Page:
Advent 2013


Pastoral Letter for Advent 2013

To be read on the First Sunday of Advent
1st December 2013
'We meet him too in the weak, the poor, the sick
and the suffering. These are 'God's little people' for whom we,
like Christ himself, must have a special care and concern.'

The Good Samaritan
Théodule Ribot (1823–1891)
Musée des beaux-arts de Pau

Dear brothers and sisters in Christ, 

Twelve months ago, as the Church throughout the world began to celebrate the “Year of Faith”, I said that the coming year would be a time of great grace; a time for the renewal and purification of the Church; a time to help us all to grow in holiness; a time to engage more fully in the mission of the Church. Over the past year I have been delighted to hear of the many initiatives taken by individuals, parishes and Deaneries to fulfil that call of Pope Benedict; to understand better the faith we profess; and to examine how we may proclaim the Gospel more effectively to the society in which we live. However, whilst the formal celebration of the “Year of Faith” has ended, our life-long journey of faith continues, and I hope those initiatives will also continue and grow in the coming year.

Today we begin a new liturgical year with the season of Advent which offers us a real sense of hope and encouragement as we continue our journey of faith. The prominent theme of Advent is the call to conversion and renewal, as we prepare to celebrate the coming of Jesus Christ at Christmas, and look forward in hope and joyful expectation to his second coming at the end of time. It is an opportunity for us to stand back a little from our busy and often hectic lives, to reflect on where we stand with God our Saviour.

We begin to capture the spirit of this season when we hear and respond to the words of the Psalmist: “I rejoiced when I heard them say, let us go to God’s house. To make our journey towards the house of our heavenly Father is to make the journey towards our ultimate end – the very reason for which God created us. The whole of the Christian life is a pilgrimage to the house of our Father in heaven, whose unconditional love for every human being we discover anew each day, if we have ears to hear and eyes to see.

Advent is a “wake up” call, expressed very well by St. Paul in his Letter to the Romans: “You know the time has come: you must wake up now: our salvation is even nearer now than it was when we were converted. The night is almost over, it will be daylight soon – let us give up all the things we prefer to do under cover of the dark; let us arm ourselves and appear in the light.” And in today’s gospel reading we hear Jesus too calling us to “Stay awake, because you do not know the day when your master is coming.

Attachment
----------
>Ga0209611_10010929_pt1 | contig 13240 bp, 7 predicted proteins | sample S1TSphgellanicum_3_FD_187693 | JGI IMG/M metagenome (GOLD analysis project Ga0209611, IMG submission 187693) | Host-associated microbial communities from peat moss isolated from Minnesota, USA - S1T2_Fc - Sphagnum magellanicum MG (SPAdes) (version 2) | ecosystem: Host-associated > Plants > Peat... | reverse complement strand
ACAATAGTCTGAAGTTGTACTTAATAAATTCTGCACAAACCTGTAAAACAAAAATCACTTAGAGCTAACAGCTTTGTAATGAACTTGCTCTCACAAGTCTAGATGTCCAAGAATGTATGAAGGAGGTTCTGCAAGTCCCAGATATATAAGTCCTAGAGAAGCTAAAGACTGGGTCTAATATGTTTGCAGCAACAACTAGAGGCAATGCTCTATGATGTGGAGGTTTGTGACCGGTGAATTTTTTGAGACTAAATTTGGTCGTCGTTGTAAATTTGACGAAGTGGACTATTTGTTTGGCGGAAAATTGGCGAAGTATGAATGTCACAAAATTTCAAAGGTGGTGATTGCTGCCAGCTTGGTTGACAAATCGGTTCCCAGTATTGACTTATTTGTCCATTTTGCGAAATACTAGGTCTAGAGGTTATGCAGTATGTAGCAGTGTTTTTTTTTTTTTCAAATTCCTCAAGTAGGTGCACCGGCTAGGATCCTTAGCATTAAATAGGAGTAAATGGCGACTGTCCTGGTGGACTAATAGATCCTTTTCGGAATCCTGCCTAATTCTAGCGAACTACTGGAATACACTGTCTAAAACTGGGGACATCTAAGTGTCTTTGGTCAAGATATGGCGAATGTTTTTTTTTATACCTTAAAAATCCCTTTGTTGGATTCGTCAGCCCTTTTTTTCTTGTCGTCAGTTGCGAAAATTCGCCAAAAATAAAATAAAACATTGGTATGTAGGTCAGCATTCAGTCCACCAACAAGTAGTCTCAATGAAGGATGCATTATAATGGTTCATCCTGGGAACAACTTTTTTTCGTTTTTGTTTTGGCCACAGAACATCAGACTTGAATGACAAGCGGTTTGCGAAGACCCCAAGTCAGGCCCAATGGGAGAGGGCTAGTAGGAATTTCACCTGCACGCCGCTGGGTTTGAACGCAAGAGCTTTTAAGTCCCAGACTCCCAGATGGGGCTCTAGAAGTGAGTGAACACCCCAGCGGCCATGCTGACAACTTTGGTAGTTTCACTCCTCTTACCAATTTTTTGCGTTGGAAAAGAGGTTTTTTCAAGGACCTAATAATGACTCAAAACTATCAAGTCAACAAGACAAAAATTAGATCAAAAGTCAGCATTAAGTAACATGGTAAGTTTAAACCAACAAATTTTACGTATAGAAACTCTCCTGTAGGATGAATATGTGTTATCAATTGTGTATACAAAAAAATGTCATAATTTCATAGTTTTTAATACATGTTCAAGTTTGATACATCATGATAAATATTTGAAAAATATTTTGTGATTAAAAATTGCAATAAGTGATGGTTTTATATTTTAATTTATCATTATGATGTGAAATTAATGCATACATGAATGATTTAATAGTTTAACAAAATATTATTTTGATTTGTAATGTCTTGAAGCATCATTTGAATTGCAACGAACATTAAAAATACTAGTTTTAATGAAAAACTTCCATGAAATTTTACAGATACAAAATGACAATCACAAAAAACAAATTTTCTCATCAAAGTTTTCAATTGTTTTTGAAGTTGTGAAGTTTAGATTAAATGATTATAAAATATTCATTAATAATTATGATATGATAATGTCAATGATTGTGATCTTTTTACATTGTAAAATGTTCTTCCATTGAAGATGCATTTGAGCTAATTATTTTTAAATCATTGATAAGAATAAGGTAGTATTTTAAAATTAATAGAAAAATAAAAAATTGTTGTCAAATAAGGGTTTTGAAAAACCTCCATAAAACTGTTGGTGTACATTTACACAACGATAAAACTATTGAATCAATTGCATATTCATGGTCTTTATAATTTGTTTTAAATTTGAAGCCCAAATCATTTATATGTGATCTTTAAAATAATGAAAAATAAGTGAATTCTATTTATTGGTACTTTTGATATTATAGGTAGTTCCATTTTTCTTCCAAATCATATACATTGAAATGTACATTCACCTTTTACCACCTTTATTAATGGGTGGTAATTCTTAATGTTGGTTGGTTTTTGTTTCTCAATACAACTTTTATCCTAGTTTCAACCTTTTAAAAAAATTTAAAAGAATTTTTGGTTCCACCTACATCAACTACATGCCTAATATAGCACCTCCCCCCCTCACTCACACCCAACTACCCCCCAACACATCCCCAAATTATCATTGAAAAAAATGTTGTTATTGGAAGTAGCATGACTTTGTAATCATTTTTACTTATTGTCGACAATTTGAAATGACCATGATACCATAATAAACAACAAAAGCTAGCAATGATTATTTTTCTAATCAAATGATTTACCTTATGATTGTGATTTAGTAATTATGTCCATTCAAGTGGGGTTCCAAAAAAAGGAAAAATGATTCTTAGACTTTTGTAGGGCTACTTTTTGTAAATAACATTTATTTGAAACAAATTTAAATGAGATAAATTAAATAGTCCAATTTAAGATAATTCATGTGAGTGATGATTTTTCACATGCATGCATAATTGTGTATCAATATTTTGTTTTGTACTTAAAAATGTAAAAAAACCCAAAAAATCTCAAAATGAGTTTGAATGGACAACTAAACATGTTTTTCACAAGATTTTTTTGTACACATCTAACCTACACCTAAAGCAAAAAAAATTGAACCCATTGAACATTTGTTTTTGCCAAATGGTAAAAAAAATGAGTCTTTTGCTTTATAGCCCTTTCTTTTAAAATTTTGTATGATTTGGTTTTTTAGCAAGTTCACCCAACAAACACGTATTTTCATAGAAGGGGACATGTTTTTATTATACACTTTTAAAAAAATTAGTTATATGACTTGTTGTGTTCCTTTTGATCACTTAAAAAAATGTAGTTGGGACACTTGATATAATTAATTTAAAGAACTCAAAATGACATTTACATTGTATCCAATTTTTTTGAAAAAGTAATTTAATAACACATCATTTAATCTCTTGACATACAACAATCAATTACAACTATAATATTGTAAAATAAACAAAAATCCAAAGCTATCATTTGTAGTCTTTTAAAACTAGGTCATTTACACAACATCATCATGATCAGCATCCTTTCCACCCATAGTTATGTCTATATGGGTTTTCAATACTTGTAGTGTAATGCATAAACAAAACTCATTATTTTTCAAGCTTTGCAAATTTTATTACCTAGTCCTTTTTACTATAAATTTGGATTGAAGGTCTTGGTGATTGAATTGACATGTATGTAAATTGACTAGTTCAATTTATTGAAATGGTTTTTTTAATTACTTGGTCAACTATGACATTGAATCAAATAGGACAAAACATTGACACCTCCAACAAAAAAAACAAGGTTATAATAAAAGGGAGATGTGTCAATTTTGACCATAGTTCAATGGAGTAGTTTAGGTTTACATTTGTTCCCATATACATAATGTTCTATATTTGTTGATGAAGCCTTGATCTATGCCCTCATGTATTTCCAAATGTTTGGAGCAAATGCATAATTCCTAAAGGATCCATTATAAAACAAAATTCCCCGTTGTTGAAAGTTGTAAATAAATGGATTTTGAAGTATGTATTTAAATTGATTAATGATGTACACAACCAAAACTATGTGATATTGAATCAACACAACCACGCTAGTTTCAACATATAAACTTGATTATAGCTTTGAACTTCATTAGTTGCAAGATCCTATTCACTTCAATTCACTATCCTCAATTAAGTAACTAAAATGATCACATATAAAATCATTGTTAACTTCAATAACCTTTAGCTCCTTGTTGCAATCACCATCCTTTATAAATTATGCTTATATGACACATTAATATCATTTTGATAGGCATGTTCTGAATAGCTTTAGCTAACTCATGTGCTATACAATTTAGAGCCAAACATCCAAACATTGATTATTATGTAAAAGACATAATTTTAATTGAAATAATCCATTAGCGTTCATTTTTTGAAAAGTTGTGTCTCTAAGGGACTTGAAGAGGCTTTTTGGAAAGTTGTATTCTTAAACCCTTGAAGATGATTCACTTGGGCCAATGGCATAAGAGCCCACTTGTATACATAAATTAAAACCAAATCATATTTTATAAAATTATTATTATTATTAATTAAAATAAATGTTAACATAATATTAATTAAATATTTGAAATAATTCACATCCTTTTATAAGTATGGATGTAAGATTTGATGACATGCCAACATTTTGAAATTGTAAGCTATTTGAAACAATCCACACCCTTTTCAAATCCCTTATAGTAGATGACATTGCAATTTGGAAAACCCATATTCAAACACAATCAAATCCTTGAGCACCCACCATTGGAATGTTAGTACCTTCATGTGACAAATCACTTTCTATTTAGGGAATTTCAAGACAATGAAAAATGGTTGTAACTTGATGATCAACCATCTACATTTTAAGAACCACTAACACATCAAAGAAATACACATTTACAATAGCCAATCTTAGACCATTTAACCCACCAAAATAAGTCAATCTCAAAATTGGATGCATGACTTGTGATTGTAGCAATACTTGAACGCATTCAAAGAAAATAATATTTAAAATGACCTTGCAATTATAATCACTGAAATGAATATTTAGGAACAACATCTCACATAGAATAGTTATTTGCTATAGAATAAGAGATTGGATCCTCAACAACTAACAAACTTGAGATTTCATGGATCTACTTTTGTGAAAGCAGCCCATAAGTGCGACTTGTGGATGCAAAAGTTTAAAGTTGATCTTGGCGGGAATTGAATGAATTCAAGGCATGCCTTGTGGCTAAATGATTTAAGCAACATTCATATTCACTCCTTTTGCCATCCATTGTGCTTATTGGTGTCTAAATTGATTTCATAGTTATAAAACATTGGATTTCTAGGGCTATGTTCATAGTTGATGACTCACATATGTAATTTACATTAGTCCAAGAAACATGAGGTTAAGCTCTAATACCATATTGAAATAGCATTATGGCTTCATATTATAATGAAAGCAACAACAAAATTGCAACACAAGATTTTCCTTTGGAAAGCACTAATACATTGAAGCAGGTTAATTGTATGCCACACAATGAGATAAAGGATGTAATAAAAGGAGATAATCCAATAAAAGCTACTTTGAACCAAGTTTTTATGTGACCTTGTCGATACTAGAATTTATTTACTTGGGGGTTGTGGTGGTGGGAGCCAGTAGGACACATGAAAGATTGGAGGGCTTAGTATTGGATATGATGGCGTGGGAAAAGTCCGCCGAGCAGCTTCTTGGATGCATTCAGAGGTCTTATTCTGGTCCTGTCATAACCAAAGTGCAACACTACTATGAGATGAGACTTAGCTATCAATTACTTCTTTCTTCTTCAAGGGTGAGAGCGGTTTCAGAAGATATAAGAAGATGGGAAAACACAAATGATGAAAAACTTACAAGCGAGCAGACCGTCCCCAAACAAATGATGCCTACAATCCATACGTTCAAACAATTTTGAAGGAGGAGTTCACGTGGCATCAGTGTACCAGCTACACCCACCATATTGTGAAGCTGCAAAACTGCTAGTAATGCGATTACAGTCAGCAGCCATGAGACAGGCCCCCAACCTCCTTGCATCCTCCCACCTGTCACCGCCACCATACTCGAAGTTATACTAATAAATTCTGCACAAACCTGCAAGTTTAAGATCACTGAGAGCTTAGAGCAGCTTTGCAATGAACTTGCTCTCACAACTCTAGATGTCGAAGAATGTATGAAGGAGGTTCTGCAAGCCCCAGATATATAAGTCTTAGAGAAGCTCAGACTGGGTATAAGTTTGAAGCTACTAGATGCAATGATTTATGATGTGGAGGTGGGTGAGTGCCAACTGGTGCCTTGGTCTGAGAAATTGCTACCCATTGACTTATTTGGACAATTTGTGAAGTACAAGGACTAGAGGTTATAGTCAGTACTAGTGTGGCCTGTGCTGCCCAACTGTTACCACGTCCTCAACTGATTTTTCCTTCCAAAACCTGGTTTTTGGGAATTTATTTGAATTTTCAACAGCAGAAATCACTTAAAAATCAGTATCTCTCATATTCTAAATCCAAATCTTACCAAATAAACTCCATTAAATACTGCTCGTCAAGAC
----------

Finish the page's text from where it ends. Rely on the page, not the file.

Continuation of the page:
In fact Christ, the light of the world, stands at the door of our hearts every day. As St. Ambrose put it in one of his sermons, “Let your door be open to him when he comes, open your soul, throw open your inmost mind… Blessed therefore, is that man at whose door Christ knocks. Our door is faith, which if strong, fortifies the whole house. It is through this door that Christ comes in.” That door can only be opened from inside and he waits patiently for us to open it and welcome him in. But too often we are so taken up with our daily cares and concerns that we either fail to hear the knock, or are simply too busy to answer it. We need to make time to listen and respond to that gentle knocking.

Wherever we are in our spiritual journey, our awareness, our belief that God loves us unconditionally, should fill us with hope and consolation. That love has been revealed in the person and ministry of Jesus Christ whose birth we will celebrate again at Christmas. The spirit of Advent is the spirit of renewed hope and expectancy as we long for the coming of the Saviour into our hearts and minds – not just at Christmas, but every day of our lives. Each day we are called to become more and more like the person of Jesus Christ and model our lives on him. Then we too, in some small way, will be able to reveal to the world something of the unconditional love of God, which he offers as pure gift to everyone without exception.

But we will only be able to hold fast to Christ if we are fully awake and alert to his voice: in the scriptures, in our prayer, and when we meet him in the celebration of the sacraments, especially the Eucharist and the Sacrament of Reconciliation. We meet him too in the weak, the poor, the sick and the suffering. These are ‘God’s little people’ for whom we, like Christ himself, must have a special care and concern. In the words of our Holy Father, Pope Francis, we must become “a poor Church for the poor.” We need eyes to see the needy and suffering Christ in those around us, those with whom we live and work. We need hearts open to the Holy Spirit who, if we ask, will fill them with the fire of God’s love. And we need the support and encouragement of each other because we journey not simply as individuals but as members of God’s family, the community of faith.

So my prayer this Advent is that we will take the time to open our hearts to the gift of the Holy Spirit, asking him to deepen our faith, confirm our hope in God’s promises, and help us to be more generous in our love for God and one another, especially the poor, the sick, the isolated and the suffering in our midst. In these we meet the suffering Christ, and it is in them that we truly serve him who came not to be served but to serve. “I tell you solemnly, in so far as you did this to one of the least of these brothers of mine, you did it to me.

With an assurance of my prayers and blessing for you all,

Archbishop of Southwark

Given at Southwark, 17th November 2013